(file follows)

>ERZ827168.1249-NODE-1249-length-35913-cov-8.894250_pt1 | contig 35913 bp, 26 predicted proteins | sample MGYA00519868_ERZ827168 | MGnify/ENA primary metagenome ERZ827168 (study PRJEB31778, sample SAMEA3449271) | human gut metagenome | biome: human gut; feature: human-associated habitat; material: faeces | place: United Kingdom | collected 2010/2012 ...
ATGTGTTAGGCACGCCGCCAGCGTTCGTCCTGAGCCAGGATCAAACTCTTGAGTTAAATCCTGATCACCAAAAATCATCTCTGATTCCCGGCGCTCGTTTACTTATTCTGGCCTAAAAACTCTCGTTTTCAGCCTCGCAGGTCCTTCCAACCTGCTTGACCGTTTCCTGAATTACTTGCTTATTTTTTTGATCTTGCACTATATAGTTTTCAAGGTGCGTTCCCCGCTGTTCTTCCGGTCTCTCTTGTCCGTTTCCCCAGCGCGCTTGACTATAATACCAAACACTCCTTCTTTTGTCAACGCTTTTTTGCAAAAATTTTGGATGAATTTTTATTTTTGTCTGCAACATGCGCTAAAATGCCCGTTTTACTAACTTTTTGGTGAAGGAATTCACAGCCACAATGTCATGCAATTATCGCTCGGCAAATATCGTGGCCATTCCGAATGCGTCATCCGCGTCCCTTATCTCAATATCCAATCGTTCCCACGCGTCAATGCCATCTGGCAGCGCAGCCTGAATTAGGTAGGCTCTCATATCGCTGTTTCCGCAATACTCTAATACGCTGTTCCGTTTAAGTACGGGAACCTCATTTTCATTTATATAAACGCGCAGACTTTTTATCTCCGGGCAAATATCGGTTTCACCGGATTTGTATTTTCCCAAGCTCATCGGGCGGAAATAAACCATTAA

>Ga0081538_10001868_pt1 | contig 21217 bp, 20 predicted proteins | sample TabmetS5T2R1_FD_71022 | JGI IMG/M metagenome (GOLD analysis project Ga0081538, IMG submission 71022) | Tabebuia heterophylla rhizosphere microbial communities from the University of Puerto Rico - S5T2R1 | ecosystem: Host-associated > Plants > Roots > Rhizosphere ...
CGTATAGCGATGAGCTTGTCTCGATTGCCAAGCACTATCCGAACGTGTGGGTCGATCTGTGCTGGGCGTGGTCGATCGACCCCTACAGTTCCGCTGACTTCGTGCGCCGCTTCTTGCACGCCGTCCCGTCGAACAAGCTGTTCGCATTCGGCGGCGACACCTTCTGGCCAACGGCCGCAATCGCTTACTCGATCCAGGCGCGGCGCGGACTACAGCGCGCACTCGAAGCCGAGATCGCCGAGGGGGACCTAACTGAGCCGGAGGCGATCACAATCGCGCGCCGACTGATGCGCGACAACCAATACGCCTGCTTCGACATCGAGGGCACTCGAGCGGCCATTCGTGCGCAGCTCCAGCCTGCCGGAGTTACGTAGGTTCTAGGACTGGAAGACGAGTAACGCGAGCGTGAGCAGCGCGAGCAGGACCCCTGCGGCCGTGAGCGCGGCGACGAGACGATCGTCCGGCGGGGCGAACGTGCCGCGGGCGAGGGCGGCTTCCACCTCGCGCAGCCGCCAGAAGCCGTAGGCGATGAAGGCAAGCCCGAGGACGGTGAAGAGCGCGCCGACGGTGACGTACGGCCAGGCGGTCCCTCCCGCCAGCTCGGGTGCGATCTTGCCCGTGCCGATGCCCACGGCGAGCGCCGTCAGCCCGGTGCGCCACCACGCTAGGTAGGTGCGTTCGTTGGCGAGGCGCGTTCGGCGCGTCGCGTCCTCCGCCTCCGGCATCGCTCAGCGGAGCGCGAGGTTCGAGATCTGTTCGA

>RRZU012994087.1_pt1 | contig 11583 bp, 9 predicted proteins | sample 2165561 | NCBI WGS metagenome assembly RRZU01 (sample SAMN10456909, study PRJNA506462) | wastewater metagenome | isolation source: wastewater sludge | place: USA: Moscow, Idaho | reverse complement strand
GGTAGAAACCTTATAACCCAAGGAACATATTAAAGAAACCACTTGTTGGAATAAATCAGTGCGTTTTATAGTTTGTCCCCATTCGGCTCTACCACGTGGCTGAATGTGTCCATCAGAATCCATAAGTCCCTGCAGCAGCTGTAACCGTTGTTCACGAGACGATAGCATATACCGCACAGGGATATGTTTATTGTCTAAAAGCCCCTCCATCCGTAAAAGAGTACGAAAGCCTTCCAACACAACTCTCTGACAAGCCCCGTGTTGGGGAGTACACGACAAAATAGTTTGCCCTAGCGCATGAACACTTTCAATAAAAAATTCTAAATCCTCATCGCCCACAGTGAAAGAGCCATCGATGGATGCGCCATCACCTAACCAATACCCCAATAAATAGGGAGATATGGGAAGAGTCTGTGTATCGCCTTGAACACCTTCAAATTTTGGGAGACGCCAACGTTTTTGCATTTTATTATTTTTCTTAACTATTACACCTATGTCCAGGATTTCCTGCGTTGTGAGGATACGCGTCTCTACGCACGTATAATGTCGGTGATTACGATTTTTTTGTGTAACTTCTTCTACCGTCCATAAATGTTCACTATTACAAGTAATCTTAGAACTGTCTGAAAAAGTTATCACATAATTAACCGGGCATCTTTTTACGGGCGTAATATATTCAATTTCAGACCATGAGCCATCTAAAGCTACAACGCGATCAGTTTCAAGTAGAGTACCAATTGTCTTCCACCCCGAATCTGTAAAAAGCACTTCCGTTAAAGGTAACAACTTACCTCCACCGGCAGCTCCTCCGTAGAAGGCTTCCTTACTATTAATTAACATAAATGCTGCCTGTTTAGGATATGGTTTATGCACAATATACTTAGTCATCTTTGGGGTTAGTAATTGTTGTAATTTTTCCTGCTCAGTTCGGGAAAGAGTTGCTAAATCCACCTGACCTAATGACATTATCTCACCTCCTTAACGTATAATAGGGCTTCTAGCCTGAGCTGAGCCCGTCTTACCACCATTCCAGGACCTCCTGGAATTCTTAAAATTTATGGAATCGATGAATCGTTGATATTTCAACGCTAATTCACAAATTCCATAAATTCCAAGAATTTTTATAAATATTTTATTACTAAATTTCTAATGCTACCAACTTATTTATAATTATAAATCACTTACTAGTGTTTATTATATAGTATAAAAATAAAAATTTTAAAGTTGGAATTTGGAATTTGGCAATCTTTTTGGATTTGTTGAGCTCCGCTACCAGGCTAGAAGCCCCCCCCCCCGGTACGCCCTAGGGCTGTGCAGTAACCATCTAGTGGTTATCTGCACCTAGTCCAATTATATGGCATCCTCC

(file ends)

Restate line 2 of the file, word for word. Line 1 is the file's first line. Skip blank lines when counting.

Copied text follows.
ATGTGTTAGGCACGCCGCCAGCGTTCGTCCTGAGCCAGGATCAAACTCTTGAGTTAAATCCTGATCACCAAAAATCATCTCTGATTCCCGGCGCTCGTTTACTTATTCTGGCCTAAAAACTCTCGTTTTCAGCCTCGCAGGTCCTTCCAACCTGCTTGACCGTTTCCTGAATTACTTGCTTATTTTTTTGATCTTGCACTATATAGTTTTCAAGGTGCGTTCCCCGCTGTTCTTCCGGTCTCTCTTGTCCGTTTCCCCAGCGCGCTTGACTATAATACCAAACACTCCTTCTTTTGTCAACGCTTTTTTGCAAAAATTTTGGATGAATTTTTATTTTTGTCTGCAACATGCGCTAAAATGCCCGTTTTACTAACTTTTTGGTGAAGGAATTCACAGCCACAATGTCATGCAATTATCGCTCGGCAAATATCGTGGCCATTCCGAATGCGTCATCCGCGTCCCTTATCTCAATATCCAATCGTTCCCACGCGTCAATGCCATCTGGCAGCGCAGCCTGAATTAGGTAGGCTCTCATATCGCTGTTTCCGCAATACTCTAATACGCTGTTCCGTTTAAGTACGGGAACCTCATTTTCATTTATATAAACGCGCAGACTTTTTATCTCCGGGCAAATATCGGTTTCACCGGATTTGTATTTTCCCAAGCTCATCGGGCGGAAATAAACCATTAA